A highlight of my time in New Zealand was definitely Cathedral Cove and Hot Water Beach with Kiwi Experience.
One of the first stops on my month exploring New Zealand was Hot Water Beach. I was travelling on the Kiwi Experience bus, along with a few dozen other backpackers, all fresh faced and eager at the start of the three-week tour, excitedly watching the impossibly green hills of the North Island roll past. We stopped at a supermarket on the way and grabbed plenty of booze to supply the evening’s antics.
Our coach wound its way to the hostel, which was a collection of little modern hut things spread out across a campsite. After chucking our bags onto beds, we swarmed back onto the coach to head to Hahei Beach – not the ‘hot water beach’ that the area is named for. As we arrived under overcast, stormy looking skies, our guide, Andrea, told us that the cove we were heading for was some distance away, and we could either hike there or kayak. I squinted at the wild sea, unconvinced. About 10 optimistic backpackers actually decided to kayak, even as the skies were scowling down at us.
Kayakers at Cathedral Cove on a mucher nicer day!
I trekked through woodland, hopped over streams, and peered over the edge of the looming cliffs, with intermittent showers on the way making sure I never quite managed to get dry. I made friends with a handful of backpackers while we hiked, and with squelching socks, we arrived at Cathedral Cove. I don’t think you’ll disagree with me when I say the area is rather pretty. The Cove’s most recent claim to fame is that several music videos have been shot there, including Macklemore’s ‘Can’t Hold Us’.
We wandered around the area chatting and taking ridiculous photos, and watched from the beach as the poor brave kayakers were busy being hurled around by the furious sea, and we cheered and helped them ashore when they eventually ran aground, red faced and panting. After a delightful round of biscuits and beverages, it was time to set off back, and the kayakers dragged themselves back to the sea for another hour of battling the elements.
That evening, it was finally time to visit the famous Hot Water Beach. Every day at low-tide the geothermic water from beneath the sand starts to rise to the surafec, creating natural hot pools you can bath in. Andrea stayed behind at the hostel, but warned us not to bring anything that we didn’t mind getting soaking wet and/or covered in sand, so we took nothing. We didn’t even wear shoes. Because it was winter, low tide was late at night, meaning that was the only time we could bathe in the pools. Walking in bare feet across the fields seemed perfectly fine, until the street lights stopped, and from then on we were plunged into darkness. With such a rural location, there is no light pollution at all, and the darkness was solid; it’s no exaggeration to say that you couldn’t see your hand in front of your face. Which was just as well, because then the paved path ended and we had to walk in bare feet through a the woods.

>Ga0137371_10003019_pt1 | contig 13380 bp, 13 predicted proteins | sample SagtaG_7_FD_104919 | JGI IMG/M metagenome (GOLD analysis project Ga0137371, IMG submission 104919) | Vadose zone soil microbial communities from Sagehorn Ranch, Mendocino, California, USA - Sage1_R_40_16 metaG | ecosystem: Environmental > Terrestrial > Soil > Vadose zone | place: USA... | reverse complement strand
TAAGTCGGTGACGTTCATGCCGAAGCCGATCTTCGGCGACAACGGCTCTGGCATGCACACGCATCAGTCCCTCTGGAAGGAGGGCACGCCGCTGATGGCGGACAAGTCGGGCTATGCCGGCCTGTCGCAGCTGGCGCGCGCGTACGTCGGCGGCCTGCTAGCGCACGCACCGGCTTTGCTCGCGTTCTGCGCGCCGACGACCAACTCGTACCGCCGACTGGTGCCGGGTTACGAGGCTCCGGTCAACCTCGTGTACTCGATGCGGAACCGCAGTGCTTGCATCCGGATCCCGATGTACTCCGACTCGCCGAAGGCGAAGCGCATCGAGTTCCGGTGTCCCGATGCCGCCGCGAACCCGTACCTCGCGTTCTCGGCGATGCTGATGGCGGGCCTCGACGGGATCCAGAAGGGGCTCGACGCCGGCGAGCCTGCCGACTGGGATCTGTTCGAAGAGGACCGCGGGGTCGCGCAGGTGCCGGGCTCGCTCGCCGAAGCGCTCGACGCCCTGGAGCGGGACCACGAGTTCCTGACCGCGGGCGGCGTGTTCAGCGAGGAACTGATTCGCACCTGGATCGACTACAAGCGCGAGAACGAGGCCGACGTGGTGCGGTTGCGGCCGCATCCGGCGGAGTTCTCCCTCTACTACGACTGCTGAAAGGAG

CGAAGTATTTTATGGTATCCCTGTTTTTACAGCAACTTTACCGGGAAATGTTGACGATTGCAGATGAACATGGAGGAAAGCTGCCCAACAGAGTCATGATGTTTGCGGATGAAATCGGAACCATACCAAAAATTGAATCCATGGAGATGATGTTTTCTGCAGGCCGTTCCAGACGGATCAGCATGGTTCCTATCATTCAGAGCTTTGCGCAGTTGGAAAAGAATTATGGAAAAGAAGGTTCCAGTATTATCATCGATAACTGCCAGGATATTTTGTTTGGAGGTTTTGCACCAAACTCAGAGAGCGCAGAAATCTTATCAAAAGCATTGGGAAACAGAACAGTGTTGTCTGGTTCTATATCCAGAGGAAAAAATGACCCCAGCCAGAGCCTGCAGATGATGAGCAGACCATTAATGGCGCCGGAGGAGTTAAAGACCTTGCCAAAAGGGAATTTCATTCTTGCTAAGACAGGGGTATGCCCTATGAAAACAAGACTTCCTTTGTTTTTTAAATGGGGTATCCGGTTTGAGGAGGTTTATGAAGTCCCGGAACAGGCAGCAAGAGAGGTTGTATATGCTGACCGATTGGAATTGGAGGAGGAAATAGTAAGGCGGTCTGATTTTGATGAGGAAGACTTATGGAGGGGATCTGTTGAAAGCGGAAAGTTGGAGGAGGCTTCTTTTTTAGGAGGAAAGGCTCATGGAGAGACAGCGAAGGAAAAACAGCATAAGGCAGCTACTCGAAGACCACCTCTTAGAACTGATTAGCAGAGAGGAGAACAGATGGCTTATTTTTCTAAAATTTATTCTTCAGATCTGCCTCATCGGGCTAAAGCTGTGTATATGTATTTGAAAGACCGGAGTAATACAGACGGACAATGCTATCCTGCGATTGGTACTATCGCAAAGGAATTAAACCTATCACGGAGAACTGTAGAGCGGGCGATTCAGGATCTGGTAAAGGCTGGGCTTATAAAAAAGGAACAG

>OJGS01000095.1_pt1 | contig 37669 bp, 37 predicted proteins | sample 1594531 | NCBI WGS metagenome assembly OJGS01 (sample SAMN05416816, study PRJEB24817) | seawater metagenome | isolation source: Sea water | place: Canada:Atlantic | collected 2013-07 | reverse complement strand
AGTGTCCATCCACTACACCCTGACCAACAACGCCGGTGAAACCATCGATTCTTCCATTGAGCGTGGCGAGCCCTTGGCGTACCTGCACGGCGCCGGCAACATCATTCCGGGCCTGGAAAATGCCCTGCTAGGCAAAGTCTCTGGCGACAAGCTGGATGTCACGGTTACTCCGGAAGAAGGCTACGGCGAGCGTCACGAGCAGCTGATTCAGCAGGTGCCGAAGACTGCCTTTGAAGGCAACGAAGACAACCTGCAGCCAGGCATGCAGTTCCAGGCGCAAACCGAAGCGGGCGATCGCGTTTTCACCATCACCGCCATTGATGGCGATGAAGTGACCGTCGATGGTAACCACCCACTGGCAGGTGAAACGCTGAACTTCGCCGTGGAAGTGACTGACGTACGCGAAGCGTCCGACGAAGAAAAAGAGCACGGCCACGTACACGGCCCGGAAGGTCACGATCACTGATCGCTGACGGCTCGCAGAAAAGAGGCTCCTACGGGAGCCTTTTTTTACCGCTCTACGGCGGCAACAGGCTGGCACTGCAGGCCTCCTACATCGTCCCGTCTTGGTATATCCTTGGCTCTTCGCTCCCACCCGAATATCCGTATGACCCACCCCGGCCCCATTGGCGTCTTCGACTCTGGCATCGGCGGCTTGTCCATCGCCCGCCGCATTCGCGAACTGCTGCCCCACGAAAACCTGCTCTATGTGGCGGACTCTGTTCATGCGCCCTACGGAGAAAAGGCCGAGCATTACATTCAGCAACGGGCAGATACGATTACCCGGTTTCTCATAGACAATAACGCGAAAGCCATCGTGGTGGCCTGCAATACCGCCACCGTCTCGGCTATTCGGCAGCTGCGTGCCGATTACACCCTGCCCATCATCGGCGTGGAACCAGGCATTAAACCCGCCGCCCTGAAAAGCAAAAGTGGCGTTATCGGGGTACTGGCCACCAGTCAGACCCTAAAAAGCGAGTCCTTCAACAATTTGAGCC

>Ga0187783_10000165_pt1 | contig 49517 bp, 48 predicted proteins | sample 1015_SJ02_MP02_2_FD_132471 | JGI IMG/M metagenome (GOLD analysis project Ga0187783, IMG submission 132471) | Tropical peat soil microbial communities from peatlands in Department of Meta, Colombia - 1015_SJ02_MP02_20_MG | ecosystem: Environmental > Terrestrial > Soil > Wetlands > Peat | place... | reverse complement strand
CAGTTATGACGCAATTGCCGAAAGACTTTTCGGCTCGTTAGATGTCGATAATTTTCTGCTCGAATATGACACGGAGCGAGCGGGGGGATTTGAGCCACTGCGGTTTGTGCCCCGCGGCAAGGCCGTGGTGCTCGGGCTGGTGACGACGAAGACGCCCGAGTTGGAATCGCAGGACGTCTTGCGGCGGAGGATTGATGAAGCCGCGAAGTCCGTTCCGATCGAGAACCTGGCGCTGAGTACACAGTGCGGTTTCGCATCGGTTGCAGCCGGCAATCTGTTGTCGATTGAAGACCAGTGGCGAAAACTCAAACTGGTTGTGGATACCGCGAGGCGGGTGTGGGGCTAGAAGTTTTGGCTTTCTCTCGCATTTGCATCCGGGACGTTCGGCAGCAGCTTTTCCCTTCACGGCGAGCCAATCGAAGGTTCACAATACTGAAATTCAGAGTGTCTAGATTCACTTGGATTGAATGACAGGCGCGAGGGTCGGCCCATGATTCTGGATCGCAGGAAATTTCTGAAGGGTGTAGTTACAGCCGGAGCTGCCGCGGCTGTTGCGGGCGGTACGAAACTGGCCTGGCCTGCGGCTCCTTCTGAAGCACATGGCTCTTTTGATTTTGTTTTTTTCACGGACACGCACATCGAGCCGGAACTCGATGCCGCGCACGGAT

Following a damp, muddy track, it wasn’t long before we all freaked out and agreed to hold hands, all bravado gone out of the window. I’ve definitely had manlier moments. Creeping along in single file, we had no idea whether we were inches from a towering cliff edge or some hideous, salivating animal. With no stimuli for your eyes, the mind tends to wander quickly. The only sounds were petrified breathing, and the odd swear word (in Danish, or English, or German) as someone stood on a twig.
Hot Water Becah when low-tide occurs during daylight hours!
We stumbled across something incredible though, as we edged forward. Tiny blue dots of light were lining the verges of the path. There was one at first, then two, then three, then a galaxy of them: glow worms. None of us had ever seen them before. For a long time we all stood still, with mud squelching between our bare toes, suddenly not caring about how hopelessly lost we were, instead just watching the twinkling constellations of glowing blue bugs. They only seemed to live in the mossy verges that lined the path, where the rock had been carved away. Following the starscape of bugs we were able to follow the verge (and therefore the path) all the way to the beach, where the moon emerged from behind a cloud and gave us our eyes back.
Maybe I was imagining it, but it seemed the beach has a slightly strangely volcanic smell. I watched steam in the moonlight, rising from patches of the damp sands. We chose a spot and started to dig with a mini spade one of us had had the foresight to bring (not me). After five minutes, and a lot of digging, we were starting to win the battle with the sliding sands, and had created a little waterlogged ditch to wallow in. More backpackers arrived later, allowing us to expand our sand-bath.
The earth beneath the beach is heated by geothermal activity far below the ground (I don’t know how far…), so you can lie back and bathe in the slightly worrying knowledge that somewhere below you is a furious river of magma. The magma must be flowing in an odd pattern, because, depending whereabouts you dig, the temperature of the water varies between almost freezing and literally boiling. After an hour or so, with everyone chipping in (and plenty of wine-swigging during), we had crafted a network of bathing pools at varying temperatures, with alleys between pools which you could heave yourself down like a beached walrus, to avoid climbing out of the warm water. When the tide began to come in, it was time for the black forest horror extravaganza once more, but after a delightful steam and some wine-generated courage, the second time wasn’t too bad at all.
You can bet that the glow worms are still there now, glowing quietly, doing whatever it is that glow worms do.
- Dan Hackett, Kiwi Experience Traveller